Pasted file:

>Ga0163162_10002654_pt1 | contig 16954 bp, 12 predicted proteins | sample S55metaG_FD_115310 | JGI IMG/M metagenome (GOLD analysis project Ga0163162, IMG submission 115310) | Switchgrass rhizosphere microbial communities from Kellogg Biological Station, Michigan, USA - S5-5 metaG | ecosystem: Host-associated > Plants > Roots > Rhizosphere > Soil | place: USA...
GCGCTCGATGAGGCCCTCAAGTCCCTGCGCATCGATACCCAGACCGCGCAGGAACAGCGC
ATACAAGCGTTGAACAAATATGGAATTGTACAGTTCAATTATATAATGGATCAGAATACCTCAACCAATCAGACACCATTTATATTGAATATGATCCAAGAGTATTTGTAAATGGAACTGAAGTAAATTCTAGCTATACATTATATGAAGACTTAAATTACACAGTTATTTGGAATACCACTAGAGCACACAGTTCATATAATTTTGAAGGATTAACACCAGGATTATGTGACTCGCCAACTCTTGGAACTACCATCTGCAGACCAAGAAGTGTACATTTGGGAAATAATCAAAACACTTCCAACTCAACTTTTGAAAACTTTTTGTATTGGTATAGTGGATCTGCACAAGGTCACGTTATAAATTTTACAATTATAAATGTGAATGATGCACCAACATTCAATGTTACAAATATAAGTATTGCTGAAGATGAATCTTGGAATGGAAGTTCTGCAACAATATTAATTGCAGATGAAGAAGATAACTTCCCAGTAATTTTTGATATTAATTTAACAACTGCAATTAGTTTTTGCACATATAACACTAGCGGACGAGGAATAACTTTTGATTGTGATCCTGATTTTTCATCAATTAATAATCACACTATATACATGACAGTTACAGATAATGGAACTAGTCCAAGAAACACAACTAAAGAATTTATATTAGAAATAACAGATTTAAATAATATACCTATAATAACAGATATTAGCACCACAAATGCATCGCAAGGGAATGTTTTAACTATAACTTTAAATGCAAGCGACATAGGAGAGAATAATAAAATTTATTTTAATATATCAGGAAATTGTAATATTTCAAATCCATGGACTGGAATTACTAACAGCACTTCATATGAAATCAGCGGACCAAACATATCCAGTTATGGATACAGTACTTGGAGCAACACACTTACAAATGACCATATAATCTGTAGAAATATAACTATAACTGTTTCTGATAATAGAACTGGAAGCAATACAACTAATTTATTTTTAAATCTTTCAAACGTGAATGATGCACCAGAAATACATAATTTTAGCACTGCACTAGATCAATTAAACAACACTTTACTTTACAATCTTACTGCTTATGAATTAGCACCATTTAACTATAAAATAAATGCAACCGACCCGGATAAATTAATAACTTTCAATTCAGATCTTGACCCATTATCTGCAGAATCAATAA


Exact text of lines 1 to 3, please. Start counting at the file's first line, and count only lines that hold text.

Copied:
>Ga0163162_10002654_pt1 | contig 16954 bp, 12 predicted proteins | sample S55metaG_FD_115310 | JGI IMG/M metagenome (GOLD analysis project Ga0163162, IMG submission 115310) | Switchgrass rhizosphere microbial communities from Kellogg Biological Station, Michigan, USA - S5-5 metaG | ecosystem: Host-associated > Plants > Roots > Rhizosphere > Soil | place: USA...
GCGCTCGATGAGGCCCTCAAGTCCCTGCGCATCGATACCCAGACCGCGCAGGAACAGCGC
ATACAAGCGTTGAACAAATATGGAATTGTACAGTTCAATTATATAATGGATCAGAATACCTCAACCAATCAGACACCATTTATATTGAATATGATCCAAGAGTATTTGTAAATGGAACTGAAGTAAATTCTAGCTATACATTATATGAAGACTTAAATTACACAGTTATTTGGAATACCACTAGAGCACACAGTTCATATAATTTTGAAGGATTAACACCAGGATTATGTGACTCGCCAACTCTTGGAACTACCATCTGCAGACCAAGAAGTGTACATTTGGGAAATAATCAAAACACTTCCAACTCAACTTTTGAAAACTTTTTGTATTGGTATAGTGGATCTGCACAAGGTCACGTTATAAATTTTACAATTATAAATGTGAATGATGCACCAACATTCAATGTTACAAATATAAGTATTGCTGAAGATGAATCTTGGAATGGAAGTTCTGCAACAATATTAATTGCAGATGAAGAAGATAACTTCCCAGTAATTTTTGATATTAATTTAACAACTGCAATTAGTTTTTGCACATATAACACTAGCGGACGAGGAATAACTTTTGATTGTGATCCTGATTTTTCATCAATTAATAATCACACTATATACATGACAGTTACAGATAATGGAACTAGTCCAAGAAACACAACTAAAGAATTTATATTAGAAATAACAGATTTAAATAATATACCTATAATAACAGATATTAGCACCACAAATGCATCGCAAGGGAATGTTTTAACTATAACTTTAAATGCAAGCGACATAGGAGAGAATAATAAAATTTATTTTAATATATCAGGAAATTGTAATATTTCAAATCCATGGACTGGAATTACTAACAGCACTTCATATGAAATCAGCGGACCAAACATATCCAGTTATGGATACAGTACTTGGAGCAACACACTTACAAATGACCATATAATCTGTAGAAATATAACTATAACTGTTTCTGATAATAGAACTGGAAGCAATACAACTAATTTATTTTTAAATCTTTCAAACGTGAATGATGCACCAGAAATACATAATTTTAGCACTGCACTAGATCAATTAAACAACACTTTACTTTACAATCTTACTGCTTATGAATTAGCACCATTTAACTATAAAATAAATGCAACCGACCCGGATAAATTAATAACTTTCAATTCAGATCTTGACCCATTATCTGCAGAATCAATAA